Omarova declined to present the paper to Senators during her Confirmation Hearings, but attracted even greater ire when a published paper titled The People’s Ledger: How to Democratize Money and Finance the Economy published in 2020 was brought to light, showing the candidate’s desire to convert America’s banking system into one hosted by the central bank.
Omarova called the idea “a blueprint for a comprehensive restructuring of the central bank balance sheet as the basis for redesigning the core architecture of modern finance” and advocated for using the Coronavirus Disease 2019 (COVID-19) pseudo-pandemic as a pretext for “the issuance of central bank digital currency and the provision of retail deposit accounts by central banks.”
She called on the creation of “FedAccounts” that would “be opened automatically upon birth or naturalization” for the purposes of automatically crediting social benefits like pandemic relief stimmie checks and automatic deduction of taxes.
“Offering deposit accounts to individuals and entities will enable the Fed to modulate the aggregate supply of money and credit by directly crediting and debiting the accounts of all participants in economic activity, without interposing intermediary-banks,” the paper reads.
A few weeks later, Omarova was forced to withdraw her nomination after a plurality of Senators made it clear they would not be voting in favor of her confirmation.
A second document on the FedNow website explains that because transacted payments are both nearly instant and also irrevocable, there are natural risks of what the Fed describes as fraud.
“…it’s crucial to detect and stop fraud as early as possible in the payment flow, preferably as part of the user authentication process,” the document reads.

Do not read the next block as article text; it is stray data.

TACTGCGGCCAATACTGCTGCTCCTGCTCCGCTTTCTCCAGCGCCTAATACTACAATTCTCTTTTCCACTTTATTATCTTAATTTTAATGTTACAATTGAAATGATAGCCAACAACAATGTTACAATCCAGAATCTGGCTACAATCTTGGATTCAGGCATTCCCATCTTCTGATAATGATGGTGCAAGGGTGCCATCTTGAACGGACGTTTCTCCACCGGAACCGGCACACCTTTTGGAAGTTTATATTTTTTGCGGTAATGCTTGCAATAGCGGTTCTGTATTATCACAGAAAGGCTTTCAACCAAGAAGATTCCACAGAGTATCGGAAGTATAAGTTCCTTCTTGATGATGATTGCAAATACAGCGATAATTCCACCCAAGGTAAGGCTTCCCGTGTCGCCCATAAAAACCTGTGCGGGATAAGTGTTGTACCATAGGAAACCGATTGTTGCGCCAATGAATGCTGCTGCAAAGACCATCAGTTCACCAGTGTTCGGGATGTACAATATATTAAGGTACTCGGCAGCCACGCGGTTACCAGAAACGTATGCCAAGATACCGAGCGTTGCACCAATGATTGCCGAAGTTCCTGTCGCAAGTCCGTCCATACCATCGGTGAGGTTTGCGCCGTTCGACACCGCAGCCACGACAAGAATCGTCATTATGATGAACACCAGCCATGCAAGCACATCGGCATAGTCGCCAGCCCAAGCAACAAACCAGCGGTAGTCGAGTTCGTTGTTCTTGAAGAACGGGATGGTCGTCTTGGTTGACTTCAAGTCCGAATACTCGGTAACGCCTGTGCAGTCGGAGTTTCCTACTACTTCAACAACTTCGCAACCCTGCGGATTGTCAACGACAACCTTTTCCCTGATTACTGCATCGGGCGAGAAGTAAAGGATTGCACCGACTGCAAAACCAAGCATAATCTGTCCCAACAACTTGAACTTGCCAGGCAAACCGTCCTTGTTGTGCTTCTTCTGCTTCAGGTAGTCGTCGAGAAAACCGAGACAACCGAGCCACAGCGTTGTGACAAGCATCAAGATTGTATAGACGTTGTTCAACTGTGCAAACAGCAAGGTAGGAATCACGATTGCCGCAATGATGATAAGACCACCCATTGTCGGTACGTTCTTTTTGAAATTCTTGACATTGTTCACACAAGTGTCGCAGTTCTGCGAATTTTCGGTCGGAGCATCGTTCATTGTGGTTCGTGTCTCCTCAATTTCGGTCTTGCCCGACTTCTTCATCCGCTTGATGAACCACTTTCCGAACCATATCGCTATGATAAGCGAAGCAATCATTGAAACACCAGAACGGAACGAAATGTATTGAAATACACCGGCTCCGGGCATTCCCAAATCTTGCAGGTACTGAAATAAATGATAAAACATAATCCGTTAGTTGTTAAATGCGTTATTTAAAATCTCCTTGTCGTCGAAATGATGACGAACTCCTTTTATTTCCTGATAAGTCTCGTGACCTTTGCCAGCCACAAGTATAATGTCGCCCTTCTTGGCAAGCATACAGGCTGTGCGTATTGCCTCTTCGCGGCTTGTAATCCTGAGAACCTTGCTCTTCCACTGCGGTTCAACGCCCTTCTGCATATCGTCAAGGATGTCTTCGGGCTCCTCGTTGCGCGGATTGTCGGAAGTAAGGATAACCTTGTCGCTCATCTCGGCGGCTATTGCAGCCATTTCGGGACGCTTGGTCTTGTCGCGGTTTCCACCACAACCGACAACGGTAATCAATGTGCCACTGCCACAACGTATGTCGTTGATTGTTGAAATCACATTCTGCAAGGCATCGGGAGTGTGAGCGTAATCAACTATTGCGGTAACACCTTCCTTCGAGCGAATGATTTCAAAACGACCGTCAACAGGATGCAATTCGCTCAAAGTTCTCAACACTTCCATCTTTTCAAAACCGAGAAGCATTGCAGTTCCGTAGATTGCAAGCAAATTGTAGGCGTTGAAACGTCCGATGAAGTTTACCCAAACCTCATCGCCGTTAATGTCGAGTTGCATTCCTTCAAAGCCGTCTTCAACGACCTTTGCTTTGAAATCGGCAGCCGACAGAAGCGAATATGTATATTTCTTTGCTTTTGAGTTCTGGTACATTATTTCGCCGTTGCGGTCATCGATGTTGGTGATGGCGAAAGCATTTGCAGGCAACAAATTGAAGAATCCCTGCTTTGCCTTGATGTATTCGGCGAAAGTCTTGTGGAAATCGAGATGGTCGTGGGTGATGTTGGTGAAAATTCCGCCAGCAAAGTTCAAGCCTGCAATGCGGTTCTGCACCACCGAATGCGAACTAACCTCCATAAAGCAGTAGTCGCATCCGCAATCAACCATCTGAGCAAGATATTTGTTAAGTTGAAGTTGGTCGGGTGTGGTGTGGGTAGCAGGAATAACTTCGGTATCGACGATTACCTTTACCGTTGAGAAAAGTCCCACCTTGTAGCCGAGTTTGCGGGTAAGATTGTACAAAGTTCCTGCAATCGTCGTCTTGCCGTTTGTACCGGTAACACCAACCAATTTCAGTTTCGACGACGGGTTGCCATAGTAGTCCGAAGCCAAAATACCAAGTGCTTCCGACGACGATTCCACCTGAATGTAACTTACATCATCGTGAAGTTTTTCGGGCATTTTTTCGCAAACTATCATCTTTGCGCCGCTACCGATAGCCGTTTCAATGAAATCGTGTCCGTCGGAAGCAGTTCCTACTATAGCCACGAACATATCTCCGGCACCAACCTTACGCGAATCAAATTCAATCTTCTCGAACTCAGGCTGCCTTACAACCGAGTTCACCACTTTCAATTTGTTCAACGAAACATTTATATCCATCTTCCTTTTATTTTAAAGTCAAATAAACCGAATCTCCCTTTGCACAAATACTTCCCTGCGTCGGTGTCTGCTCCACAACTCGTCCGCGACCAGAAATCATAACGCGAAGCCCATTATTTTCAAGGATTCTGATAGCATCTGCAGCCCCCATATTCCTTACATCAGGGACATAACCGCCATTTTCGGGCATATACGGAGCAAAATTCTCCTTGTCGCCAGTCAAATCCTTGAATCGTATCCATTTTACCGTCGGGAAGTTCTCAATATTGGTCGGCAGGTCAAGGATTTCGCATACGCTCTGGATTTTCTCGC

The anti-fraud document explains that in addition to transaction limits of a maximum $500,000 through FedNow, there will also be blacklists affectionately coined as “participant-specific negative lists” that will “provide additional validation during the processing of customer credit transfers and returns.”
These blacklists, the document explains, will lead to an effective lockout from the financial system, “If a payment message fails a business validation check against a negative list enabled by either the sending or receiving FedNow participant, the Federal Reserve Banks will reject the payment message.”
FedNow will directly reject both outgoing and incoming payments to blacklisted accounts.
Both social credit and CBDCs are some of the most lucrative emerging and disruptive markets. According to a 2022 analysis by a marketing firm, worldwide social credit systems are projected to be a $16 billion market as soon as 2026.
Meanwhile earlier in the month, the UK’s Juniper Research stated that worldwide CBDC transaction volume is set to double from $100 billion to $213 billion by 2030 despite only a handful of countries in the Caribbean, Jamaica, The Bahamas, and Nigeria having a fully launched cashless economy.
The revolution appears to be very hard to stop.
International payment processing lynchpin SWIFT stated it would be pushing forward with its implementation of a CBDC settlement system after a trial using a JP Morgan-created proprietary and centralized fork of the Ethereum blockchain between several large institutions and central banks was deemed a success.